The terrorist attacks of 13 November in Paris have triggered much emotion in Kabul. As early as the Saturday morning, numerous personalities contacted the Embassy to express their solidarity and a lengthy procession of visitors started, which would last around two weeks.
The striking thing about this parade was that it included important government officials, former President Karzai, the head of the executive, ministers, as well as unknown people who had simply come to share our grief: from representatives of the Turkmen community wearing their long-sleeved chapan, made famous throughout the world by President Karzai, to Westernized junior executives, a whole cross-section of Afghanistan walked through the rooms of the residence. Others, who could not come, sent messages or simply expressed themselves in the Facebook pages of the Embassy.
That emotion was multi-faceted. Afghans generally have a positive image of France, due to our long-standing relations, but also to the memory of the French Doctors who came to assist them during their struggle against the Soviet invasion. Of the statements by those familiar with Paris, I chose the following one written (in French) by a former grant student: "Through the generosity of the French people, I spent two of the most rewarding years of my life in Paris and consider it as my second home. I will be forever grateful for the hospitality and kindness extended to me by the Parisians during my studies as a grant student. I hope, and am convinced, that Paris will recover quickly. France is strong and will stand up to represent, once again and with full pride, the best of humanity." ». Many Afghans, even among those who have no particular links with us, felt all the more affected as they are the victims of terrorism themselves and therefore understand the pain inflicted.
When the Director of the Afghan Institute for Strategic Studies (AISS) suggested organizing a Sufi music concert as a tribute to the victims and their families, I nevertheless hesitated, as we had already brought the French community together for an evening reception which had gathered an unusual number of participants. Was a concert the appropriate type of event? After discussing it briefly at the Embassy, we finally decided to accept this proposal. This time, the concert would enable us to meet all the Afghans who had expressed themselves so forcefully in recent days and to involve our colleagues as well as the Ambassadors of the countries that had lost nationals in the attacks: the President of the French Republic, in his speech to the Congress, had stated that 19 nationalities were affected. I knew the musicians, I had already heard them play at a seminar organized by the AISS in Herat, and I knew that they would succeed in making the concert a time for reflection and remembrance.
Finally, the singer who directed this small music group intended to draw inspiration from the great Sufi poet Rumi. Rumi, often seen as a mystic Turk, because he is buried in Konya and inspired the famous whirling Dervishes, was in fact born north of present-day Afghanistan in the Balkh oasis where one can still see the small madrasa in which his father taught before fleeing the armies of Genghis Khan. His writings are a perfect symbol of the pain of separation and death. His most famous poem refers to the Ney flute played by our musician and made from a reed: "1. Listen to this reed as it is grieving; it tells the story of our separations. 2. ’Since I was severed from the bed of reeds, in my cry men and women have lamented." (Translated by Alan Williams, from "Rumi: Spiritual Verses, The First Book of the Masnavi-ye Ma’navi," London: Penguin, 2006.)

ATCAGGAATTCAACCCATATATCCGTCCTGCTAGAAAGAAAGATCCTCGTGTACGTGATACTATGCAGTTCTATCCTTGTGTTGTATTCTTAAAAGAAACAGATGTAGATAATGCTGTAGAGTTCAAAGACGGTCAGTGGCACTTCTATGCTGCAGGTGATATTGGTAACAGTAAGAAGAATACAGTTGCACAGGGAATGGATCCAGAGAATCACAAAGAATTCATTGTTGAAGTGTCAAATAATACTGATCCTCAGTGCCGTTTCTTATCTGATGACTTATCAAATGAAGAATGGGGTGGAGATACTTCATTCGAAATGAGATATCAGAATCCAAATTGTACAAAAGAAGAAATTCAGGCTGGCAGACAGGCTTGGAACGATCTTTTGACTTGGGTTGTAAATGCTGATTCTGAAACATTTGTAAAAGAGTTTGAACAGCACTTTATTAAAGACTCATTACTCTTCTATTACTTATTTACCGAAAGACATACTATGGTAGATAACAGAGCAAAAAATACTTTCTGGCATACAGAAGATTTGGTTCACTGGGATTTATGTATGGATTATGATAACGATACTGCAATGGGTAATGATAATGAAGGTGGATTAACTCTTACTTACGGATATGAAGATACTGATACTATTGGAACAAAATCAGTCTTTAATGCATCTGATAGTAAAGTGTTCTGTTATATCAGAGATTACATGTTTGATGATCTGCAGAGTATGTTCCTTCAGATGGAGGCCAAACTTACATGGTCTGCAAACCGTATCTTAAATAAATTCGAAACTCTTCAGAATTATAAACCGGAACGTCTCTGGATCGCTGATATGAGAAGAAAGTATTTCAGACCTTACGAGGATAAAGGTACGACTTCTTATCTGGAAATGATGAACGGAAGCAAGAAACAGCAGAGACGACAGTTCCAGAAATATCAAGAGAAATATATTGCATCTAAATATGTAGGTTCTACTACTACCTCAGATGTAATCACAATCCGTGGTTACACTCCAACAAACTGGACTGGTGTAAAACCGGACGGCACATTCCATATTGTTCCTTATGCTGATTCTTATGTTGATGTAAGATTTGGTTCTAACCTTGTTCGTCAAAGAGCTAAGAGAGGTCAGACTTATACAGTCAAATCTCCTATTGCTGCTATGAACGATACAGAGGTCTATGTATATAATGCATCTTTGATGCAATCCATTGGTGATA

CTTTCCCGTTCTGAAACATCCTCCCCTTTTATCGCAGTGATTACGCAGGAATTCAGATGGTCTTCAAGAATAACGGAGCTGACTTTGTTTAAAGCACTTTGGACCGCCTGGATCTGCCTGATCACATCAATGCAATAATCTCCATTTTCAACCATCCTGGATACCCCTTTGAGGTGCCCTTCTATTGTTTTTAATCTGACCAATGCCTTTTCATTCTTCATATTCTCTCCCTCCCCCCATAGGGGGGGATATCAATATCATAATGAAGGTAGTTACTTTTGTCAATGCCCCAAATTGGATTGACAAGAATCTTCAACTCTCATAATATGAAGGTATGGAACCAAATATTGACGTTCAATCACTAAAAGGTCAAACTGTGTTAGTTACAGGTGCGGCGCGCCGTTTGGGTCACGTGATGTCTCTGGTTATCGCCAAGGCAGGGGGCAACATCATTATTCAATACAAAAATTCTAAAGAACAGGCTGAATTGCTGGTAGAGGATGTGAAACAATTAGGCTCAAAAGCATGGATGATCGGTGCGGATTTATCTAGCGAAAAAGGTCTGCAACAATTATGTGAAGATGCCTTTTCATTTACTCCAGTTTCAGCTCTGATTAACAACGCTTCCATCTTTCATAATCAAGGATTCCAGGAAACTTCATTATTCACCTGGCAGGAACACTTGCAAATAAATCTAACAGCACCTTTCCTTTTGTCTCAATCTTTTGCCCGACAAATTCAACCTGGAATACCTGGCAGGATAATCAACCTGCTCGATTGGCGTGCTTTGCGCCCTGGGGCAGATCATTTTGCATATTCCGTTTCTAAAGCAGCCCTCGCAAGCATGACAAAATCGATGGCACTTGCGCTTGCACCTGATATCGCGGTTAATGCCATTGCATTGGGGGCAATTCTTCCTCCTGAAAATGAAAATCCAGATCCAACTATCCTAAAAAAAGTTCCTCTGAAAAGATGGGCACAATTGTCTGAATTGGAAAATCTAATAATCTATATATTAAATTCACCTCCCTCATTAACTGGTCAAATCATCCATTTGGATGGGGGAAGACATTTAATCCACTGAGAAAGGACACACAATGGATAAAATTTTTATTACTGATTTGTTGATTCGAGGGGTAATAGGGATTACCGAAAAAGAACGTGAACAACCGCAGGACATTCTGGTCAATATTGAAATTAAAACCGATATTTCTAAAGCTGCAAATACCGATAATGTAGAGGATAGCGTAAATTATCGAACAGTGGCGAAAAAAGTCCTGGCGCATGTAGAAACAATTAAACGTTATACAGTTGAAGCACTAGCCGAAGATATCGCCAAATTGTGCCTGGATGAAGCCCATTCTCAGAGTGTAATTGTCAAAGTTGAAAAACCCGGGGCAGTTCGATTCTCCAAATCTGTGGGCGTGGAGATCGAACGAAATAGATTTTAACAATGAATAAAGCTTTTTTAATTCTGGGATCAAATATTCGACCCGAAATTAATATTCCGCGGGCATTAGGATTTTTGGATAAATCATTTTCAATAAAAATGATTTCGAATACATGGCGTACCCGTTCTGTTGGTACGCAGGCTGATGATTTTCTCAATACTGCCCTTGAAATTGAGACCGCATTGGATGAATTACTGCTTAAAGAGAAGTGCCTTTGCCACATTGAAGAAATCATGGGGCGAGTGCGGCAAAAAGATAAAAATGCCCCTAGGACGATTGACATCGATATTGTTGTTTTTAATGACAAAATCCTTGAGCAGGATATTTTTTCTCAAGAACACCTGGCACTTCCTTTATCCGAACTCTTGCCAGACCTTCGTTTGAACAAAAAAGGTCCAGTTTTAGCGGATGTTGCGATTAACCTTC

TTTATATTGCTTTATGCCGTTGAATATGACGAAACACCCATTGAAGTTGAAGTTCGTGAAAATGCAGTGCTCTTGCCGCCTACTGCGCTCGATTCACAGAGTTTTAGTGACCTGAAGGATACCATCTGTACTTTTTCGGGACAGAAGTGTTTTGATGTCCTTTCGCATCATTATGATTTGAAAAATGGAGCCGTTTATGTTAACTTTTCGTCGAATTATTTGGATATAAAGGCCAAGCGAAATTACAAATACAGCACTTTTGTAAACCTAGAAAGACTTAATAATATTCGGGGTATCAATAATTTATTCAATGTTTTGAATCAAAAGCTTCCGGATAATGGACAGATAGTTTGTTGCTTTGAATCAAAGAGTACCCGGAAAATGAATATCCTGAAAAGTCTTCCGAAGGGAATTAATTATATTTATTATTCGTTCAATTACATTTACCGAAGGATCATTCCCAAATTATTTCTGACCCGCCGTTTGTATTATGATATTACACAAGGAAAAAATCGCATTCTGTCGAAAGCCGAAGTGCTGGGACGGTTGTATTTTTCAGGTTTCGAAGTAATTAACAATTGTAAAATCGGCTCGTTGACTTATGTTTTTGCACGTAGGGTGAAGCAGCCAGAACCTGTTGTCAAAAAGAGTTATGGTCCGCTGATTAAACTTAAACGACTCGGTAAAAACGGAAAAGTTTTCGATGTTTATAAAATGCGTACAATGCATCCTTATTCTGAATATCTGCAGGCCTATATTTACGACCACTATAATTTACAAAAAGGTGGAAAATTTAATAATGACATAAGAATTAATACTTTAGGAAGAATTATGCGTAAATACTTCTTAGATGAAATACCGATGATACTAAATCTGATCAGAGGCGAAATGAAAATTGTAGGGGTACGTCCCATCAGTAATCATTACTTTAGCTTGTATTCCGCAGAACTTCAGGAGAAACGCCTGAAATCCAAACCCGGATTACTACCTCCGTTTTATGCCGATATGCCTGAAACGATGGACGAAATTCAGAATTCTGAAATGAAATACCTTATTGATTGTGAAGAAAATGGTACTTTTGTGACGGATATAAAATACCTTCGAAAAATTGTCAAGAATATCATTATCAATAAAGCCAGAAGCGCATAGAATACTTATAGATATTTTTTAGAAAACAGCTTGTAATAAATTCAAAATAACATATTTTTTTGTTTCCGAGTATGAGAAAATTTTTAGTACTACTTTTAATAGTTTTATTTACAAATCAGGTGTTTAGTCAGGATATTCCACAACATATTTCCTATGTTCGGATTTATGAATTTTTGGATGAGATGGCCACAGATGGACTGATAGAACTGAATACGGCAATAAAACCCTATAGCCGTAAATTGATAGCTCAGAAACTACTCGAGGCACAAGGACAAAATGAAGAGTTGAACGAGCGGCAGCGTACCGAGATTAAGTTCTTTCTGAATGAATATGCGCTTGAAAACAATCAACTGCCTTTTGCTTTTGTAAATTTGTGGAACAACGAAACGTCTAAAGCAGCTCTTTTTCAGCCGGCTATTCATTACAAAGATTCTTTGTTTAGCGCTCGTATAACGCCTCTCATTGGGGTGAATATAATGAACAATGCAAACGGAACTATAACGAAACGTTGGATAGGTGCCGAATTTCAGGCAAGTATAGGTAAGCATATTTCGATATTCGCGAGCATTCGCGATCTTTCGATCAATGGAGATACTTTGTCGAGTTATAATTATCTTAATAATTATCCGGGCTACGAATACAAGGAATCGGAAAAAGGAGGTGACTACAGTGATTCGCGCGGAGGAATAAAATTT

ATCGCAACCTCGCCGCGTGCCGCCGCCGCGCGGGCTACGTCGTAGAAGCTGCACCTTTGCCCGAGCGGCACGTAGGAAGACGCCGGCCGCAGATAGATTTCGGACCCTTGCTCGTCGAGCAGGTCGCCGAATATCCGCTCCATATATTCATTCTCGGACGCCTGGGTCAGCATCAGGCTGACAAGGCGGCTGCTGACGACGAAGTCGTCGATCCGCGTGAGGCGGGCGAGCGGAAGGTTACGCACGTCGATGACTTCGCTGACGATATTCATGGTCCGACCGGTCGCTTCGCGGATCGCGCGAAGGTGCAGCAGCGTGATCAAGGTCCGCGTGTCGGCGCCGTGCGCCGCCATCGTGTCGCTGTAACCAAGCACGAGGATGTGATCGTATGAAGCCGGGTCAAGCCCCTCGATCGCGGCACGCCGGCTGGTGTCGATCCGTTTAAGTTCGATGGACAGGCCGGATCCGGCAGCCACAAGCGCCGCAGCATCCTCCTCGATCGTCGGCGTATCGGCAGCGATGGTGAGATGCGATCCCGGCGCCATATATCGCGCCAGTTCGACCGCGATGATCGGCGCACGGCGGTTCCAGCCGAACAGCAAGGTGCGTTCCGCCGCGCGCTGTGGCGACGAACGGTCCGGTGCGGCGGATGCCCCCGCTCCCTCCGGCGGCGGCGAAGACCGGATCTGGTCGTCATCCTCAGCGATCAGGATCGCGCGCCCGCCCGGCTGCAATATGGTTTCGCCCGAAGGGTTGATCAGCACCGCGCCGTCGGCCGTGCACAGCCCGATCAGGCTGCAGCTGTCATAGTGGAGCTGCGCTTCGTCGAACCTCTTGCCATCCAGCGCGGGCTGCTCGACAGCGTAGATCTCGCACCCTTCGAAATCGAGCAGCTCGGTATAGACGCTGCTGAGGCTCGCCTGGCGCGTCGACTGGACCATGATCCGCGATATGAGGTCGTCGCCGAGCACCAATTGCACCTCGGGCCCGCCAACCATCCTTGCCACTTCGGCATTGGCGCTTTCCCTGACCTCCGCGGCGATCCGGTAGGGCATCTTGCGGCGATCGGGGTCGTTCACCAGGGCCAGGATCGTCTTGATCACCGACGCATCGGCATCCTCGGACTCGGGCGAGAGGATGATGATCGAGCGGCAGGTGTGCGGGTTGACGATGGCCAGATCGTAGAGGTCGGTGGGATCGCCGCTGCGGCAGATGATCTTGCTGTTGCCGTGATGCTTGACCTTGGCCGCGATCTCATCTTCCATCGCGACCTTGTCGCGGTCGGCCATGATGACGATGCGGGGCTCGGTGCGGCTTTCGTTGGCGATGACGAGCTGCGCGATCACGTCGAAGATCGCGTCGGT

So the concert took place, involving numerous participants, though at such short notice. When he did not play his Ney, the musician sang poems by Rumi. Many of his poems deal with pain: He was the candle which brought light among us/But where has he gone, where, without us, where?/My heart trembles like a leaf, all day long/But where has he gone into the night, where?/Go to the garden, ask the gardeners:/Where has the slender stem gone, where?/Go to the terrace and ask the keeper:/Where has this peerless king gone, where? Like one possessed, I wander in the desert/Seeking the gazelle, where is it, where?/I have cried so much that two rivers flow from my eyes/Where is the pearl to be found in this ocean, where? (Translated by the translator of this blog).
But Rumi is also the poet of hope: "Who said that the eternally alive one has died?/Who said that the sun of hope has died?/The enemy of that sun came on the roof,/He closed his eyes, and said that the sun is dead." (Translation from "Rumi Biography and Message", by Cihan Okuyucu, Işık Yayıncılık Ticaret , 22 April 2014). And the poet of love: "Know that it is the waves of love which make the wheel of the heavens turn;/without Love, the world would be inanimate." (Masnavi V: 3853-59). (Translation from "Rumi and Sufism," by Eva de Vitray-Meyerivitch, 1987, p. 102)
With these songs and poems, our Afghan friends did not claim to mitigate the horror and the pain. They just wanted to send us a message.